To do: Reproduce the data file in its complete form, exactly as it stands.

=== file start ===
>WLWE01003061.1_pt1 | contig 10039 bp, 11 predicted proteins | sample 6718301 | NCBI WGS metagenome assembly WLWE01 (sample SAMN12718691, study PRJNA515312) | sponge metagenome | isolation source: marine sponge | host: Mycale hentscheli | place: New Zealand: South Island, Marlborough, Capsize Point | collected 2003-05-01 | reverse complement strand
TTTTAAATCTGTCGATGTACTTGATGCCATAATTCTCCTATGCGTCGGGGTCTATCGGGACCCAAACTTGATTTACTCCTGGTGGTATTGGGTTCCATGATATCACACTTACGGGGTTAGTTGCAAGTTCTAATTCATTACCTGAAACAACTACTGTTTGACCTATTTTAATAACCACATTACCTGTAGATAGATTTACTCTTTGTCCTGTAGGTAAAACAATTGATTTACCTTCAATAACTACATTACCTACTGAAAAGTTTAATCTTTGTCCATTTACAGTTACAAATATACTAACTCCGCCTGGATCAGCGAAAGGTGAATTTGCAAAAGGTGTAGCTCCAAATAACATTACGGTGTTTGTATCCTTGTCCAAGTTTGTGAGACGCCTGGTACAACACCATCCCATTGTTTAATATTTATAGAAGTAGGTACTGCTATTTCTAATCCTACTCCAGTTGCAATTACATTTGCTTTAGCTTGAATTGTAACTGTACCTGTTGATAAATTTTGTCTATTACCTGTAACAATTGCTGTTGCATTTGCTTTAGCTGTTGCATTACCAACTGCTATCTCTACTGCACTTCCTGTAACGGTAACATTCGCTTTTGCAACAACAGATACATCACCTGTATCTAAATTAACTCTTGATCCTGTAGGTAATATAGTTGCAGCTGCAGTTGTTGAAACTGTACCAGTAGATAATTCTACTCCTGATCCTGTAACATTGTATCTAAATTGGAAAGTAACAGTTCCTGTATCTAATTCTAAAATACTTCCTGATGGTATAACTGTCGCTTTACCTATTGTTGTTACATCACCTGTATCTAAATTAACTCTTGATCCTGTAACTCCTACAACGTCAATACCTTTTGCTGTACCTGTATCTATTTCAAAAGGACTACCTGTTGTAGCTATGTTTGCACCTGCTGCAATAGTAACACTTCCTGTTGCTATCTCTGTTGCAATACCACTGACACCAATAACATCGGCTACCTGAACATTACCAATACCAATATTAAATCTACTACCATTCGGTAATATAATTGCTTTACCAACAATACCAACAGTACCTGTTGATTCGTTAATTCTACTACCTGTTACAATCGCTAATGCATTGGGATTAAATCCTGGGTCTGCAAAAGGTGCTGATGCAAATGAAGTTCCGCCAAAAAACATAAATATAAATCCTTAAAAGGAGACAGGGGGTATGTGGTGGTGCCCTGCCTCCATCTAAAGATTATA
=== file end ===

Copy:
>WLWE01003061.1_pt1 | contig 10039 bp, 11 predicted proteins | sample 6718301 | NCBI WGS metagenome assembly WLWE01 (sample SAMN12718691, study PRJNA515312) | sponge metagenome | isolation source: marine sponge | host: Mycale hentscheli | place: New Zealand: South Island, Marlborough, Capsize Point | collected 2003-05-01 | reverse complement strand
TTTTAAATCTGTCGATGTACTTGATGCCATAATTCTCCTATGCGTCGGGGTCTATCGGGACCCAAACTTGATTTACTCCTGGTGGTATTGGGTTCCATGATATCACACTTACGGGGTTAGTTGCAAGTTCTAATTCATTACCTGAAACAACTACTGTTTGACCTATTTTAATAACCACATTACCTGTAGATAGATTTACTCTTTGTCCTGTAGGTAAAACAATTGATTTACCTTCAATAACTACATTACCTACTGAAAAGTTTAATCTTTGTCCATTTACAGTTACAAATATACTAACTCCGCCTGGATCAGCGAAAGGTGAATTTGCAAAAGGTGTAGCTCCAAATAACATTACGGTGTTTGTATCCTTGTCCAAGTTTGTGAGACGCCTGGTACAACACCATCCCATTGTTTAATATTTATAGAAGTAGGTACTGCTATTTCTAATCCTACTCCAGTTGCAATTACATTTGCTTTAGCTTGAATTGTAACTGTACCTGTTGATAAATTTTGTCTATTACCTGTAACAATTGCTGTTGCATTTGCTTTAGCTGTTGCATTACCAACTGCTATCTCTACTGCACTTCCTGTAACGGTAACATTCGCTTTTGCAACAACAGATACATCACCTGTATCTAAATTAACTCTTGATCCTGTAGGTAATATAGTTGCAGCTGCAGTTGTTGAAACTGTACCAGTAGATAATTCTACTCCTGATCCTGTAACATTGTATCTAAATTGGAAAGTAACAGTTCCTGTATCTAATTCTAAAATACTTCCTGATGGTATAACTGTCGCTTTACCTATTGTTGTTACATCACCTGTATCTAAATTAACTCTTGATCCTGTAACTCCTACAACGTCAATACCTTTTGCTGTACCTGTATCTATTTCAAAAGGACTACCTGTTGTAGCTATGTTTGCACCTGCTGCAATAGTAACACTTCCTGTTGCTATCTCTGTTGCAATACCACTGACACCAATAACATCGGCTACCTGAACATTACCAATACCAATATTAAATCTACTACCATTCGGTAATATAATTGCTTTACCAACAATACCAACAGTACCTGTTGATTCGTTAATTCTACTACCTGTTACAATCGCTAATGCATTGGGATTAAATCCTGGGTCTGCAAAAGGTGCTGATGCAAATGAAGTTCCGCCAAAAAACATAAATATAAATCCTTAAAAGGAGACAGGGGGTATGTGGTGGTGCCCTGCCTCCATCTAAAGATTATA